The people who said they are the real owners of the dog say just days after this I-Team story aired, social media lit up. It wasn't long after that when they got a call from a man in New Jersey who said he had their beloved French bulldog.
Michelle Carranza and her fiance David Zapata - along with their dog Frankie - are together again with the chocolate French bulldog, Kayo.
"He was a little exhausted, he had been through a lot. As soon as he saw me, he climbed on my lap, licked my face and fell asleep," Carranza said.
On Monday, the Pilsen couple told the I-Team how they posted these fliers alleging that the dog's breeder Jeremy Roger Paul Lopez wouldn't return the dog.
"I love my dogs more than anything and this is very hard," Carranza said on Monday.
They said they had a verbal agreement with Lopez and his business, Chicago Frenchies, allowing him to pick up Kayo for photo shoots. In return, they got a deal.
"It was just pick him up every now and then to take pictures with him and he did it for a whole year, 7-10 times. And he would bring him back the same day a few hours later. Only this time, he has been gone 8 days now," Zapata said on Monday.
Chicago Frenchies emailed, saying: "...Kayo does not or has ever belonged to David and Michelle. I have papers and contacts to prove it. There is a contract that he himself has signed stating he is the nanny and not Kayo's rightful owner. My lawyer is working on this case..."
Michelle and David say they never signed such a contract. They also filed a police report and showed me hundreds of pictures with Kayo, medications, medical records, dog grooming records and a rabies vaccination through the county. They also say they have a receipt for a $600 payment, and paid the rest of the $3,000 price in cash installments.
"I'm going crazy. I don't know what else to do I am just out of my mind," Carranza said.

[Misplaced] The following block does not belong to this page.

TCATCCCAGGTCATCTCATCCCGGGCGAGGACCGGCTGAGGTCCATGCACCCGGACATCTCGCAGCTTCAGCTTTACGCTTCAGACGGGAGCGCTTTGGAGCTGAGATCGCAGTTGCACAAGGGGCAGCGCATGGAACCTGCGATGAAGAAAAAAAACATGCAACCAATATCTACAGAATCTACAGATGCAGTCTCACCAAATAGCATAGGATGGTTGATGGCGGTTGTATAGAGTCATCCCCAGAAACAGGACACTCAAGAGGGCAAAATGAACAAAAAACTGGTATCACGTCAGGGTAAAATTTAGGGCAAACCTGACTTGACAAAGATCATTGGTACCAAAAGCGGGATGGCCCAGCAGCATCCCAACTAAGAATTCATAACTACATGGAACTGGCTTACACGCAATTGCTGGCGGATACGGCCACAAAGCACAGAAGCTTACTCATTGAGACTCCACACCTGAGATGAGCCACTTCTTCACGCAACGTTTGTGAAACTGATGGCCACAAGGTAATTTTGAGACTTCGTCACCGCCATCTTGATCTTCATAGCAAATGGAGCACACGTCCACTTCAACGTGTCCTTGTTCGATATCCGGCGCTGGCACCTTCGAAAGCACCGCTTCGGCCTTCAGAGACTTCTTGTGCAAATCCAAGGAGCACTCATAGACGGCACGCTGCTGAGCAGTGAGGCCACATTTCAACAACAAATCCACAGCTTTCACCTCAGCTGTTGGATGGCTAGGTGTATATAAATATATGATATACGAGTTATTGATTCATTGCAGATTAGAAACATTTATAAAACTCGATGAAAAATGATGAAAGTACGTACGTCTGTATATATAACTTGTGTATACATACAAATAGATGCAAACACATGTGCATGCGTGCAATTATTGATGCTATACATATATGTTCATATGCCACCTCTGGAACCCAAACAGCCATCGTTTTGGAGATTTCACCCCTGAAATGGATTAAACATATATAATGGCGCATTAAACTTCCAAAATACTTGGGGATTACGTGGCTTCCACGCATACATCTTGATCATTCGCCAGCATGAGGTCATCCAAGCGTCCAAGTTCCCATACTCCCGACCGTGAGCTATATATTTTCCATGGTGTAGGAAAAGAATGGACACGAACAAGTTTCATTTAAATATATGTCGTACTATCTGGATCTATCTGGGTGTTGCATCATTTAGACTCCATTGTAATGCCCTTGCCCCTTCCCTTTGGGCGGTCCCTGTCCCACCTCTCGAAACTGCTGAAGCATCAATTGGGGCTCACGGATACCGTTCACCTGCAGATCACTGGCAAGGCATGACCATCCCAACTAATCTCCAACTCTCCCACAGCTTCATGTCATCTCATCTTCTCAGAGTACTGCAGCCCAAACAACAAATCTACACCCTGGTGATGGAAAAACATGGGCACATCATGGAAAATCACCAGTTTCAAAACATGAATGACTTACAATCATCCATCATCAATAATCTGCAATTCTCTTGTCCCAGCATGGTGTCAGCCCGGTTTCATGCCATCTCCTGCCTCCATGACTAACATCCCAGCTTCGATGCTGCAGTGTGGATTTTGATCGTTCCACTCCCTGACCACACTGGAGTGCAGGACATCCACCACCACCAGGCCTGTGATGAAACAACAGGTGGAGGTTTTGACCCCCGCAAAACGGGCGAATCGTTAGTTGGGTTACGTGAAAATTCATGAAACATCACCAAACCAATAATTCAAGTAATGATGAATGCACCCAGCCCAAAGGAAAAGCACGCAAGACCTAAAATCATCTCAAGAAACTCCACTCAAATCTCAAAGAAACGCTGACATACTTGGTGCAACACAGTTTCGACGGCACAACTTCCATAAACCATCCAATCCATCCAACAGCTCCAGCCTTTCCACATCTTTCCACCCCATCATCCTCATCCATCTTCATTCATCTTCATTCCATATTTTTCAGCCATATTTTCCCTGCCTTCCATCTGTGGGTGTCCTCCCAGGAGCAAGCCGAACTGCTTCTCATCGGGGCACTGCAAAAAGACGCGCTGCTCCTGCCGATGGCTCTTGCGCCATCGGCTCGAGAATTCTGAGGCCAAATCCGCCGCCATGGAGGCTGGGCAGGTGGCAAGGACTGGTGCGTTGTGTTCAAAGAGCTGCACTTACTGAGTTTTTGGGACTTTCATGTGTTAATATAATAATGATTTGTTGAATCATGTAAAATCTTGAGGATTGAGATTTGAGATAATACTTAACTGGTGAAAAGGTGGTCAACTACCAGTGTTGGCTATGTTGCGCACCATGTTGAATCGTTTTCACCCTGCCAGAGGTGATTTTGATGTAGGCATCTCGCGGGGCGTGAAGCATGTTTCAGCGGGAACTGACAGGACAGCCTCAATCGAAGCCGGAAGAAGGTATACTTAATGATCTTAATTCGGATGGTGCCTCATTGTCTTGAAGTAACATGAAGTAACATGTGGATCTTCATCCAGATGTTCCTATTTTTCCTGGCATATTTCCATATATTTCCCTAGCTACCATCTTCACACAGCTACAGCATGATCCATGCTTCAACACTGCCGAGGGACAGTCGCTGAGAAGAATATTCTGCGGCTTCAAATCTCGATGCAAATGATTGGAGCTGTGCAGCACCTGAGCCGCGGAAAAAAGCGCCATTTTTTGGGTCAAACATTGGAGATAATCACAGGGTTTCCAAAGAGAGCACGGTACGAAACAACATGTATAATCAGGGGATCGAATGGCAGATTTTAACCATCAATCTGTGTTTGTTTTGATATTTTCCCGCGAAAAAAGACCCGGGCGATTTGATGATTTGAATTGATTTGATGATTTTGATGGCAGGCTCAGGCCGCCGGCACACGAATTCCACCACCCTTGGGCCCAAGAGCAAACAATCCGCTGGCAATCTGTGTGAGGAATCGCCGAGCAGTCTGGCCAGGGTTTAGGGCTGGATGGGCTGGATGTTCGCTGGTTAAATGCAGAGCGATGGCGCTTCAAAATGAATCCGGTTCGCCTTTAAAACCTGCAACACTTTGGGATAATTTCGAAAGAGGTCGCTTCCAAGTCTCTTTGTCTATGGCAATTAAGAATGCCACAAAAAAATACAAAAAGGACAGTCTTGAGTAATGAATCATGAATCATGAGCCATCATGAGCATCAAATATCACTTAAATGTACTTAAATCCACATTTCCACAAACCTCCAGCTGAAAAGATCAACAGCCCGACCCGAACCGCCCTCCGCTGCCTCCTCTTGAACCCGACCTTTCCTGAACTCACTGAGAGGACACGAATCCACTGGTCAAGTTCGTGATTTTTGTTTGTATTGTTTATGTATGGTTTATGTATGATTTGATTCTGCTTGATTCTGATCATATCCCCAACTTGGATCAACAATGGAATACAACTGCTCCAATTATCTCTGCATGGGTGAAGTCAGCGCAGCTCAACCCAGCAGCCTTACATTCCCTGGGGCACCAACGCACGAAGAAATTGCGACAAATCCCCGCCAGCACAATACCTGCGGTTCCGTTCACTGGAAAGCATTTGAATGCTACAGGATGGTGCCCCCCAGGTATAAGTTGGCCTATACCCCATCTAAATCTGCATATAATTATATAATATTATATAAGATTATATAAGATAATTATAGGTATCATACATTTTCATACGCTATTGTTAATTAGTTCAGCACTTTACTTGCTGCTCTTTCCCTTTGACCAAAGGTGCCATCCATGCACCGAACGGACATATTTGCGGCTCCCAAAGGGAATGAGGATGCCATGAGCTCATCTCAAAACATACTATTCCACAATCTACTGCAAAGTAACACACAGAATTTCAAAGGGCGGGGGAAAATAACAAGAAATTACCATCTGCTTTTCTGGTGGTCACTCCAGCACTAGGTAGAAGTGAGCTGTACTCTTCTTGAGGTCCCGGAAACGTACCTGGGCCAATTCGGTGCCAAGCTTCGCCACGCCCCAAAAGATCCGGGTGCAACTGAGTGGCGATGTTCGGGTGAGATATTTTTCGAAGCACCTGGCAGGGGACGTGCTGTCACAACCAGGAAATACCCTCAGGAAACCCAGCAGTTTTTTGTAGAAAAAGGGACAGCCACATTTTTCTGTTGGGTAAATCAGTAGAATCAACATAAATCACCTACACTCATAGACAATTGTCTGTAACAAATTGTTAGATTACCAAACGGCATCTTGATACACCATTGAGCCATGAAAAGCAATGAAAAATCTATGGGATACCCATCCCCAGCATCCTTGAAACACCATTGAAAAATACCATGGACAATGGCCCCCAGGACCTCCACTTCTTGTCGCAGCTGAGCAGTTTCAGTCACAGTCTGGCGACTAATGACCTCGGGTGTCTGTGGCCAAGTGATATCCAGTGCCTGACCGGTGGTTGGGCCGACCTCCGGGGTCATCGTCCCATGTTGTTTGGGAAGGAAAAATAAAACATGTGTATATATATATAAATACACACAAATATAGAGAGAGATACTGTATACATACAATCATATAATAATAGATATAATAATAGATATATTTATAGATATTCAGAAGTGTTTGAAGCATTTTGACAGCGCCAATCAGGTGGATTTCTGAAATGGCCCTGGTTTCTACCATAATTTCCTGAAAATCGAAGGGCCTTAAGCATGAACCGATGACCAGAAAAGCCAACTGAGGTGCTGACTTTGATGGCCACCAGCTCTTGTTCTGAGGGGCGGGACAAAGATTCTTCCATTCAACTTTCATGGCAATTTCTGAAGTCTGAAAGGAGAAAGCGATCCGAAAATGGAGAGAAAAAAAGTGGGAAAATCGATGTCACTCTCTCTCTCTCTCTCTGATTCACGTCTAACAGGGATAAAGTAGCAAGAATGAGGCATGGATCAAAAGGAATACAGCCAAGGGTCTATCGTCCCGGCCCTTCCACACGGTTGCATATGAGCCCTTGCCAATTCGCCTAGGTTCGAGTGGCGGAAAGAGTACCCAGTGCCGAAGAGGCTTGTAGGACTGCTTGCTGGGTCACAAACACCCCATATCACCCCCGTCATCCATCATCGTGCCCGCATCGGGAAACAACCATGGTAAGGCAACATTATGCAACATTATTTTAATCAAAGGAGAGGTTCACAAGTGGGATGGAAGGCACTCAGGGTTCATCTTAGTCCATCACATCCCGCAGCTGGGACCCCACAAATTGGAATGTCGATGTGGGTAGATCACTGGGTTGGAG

And then, they received unexpected news. They said after people saw our I-Team report, they got a strange call from a man in New Jersey saying he had Kayo.
"We booked the first flight out," Carranza said. "It was a sigh of relief. It was amazing."
They said that man wanted to remain anonymous and they're not asking questions.
"Thank you so much to Jason and ABC I-Team news for helping us get our dog back. I truly believe that this would not have happened without you guys," Carranza said.
The I-Team reached out to the breeder in question and Chicago Frenchies again to tell them about this update, but hasn't received a response.
The Illinois Department of Agriculture confirmed the breeder and his company are not licensed.
The Better Business Bureau of Chicago offers the following tips for pet owners using a breeder:
Always visit the breeder. Responsible breeders and rescue groups will be more than happy to offer you a tour.
Search for website warning signs. The reason fake breeder websites look real is because the content is typically stolen from another site. Look for duplicate sites by copying a line from the website into a search engine and looking for identical wording elsewhere on the Internet. Also, search for the domain name on "WHOIS Lookup." Make sure the site is hosted in the country where the breeders claim to be located.
Pick your puppy up at the kennel. Don't rely on the breeder to ship the puppy.
Check references. Talk to others who have purchased pets from this breeder and the veterinarian the breeder works with.
Pay with check or credit card. If a breeder pressures you to pay by wire transfer or prepaid debit card, it is probably a scam. null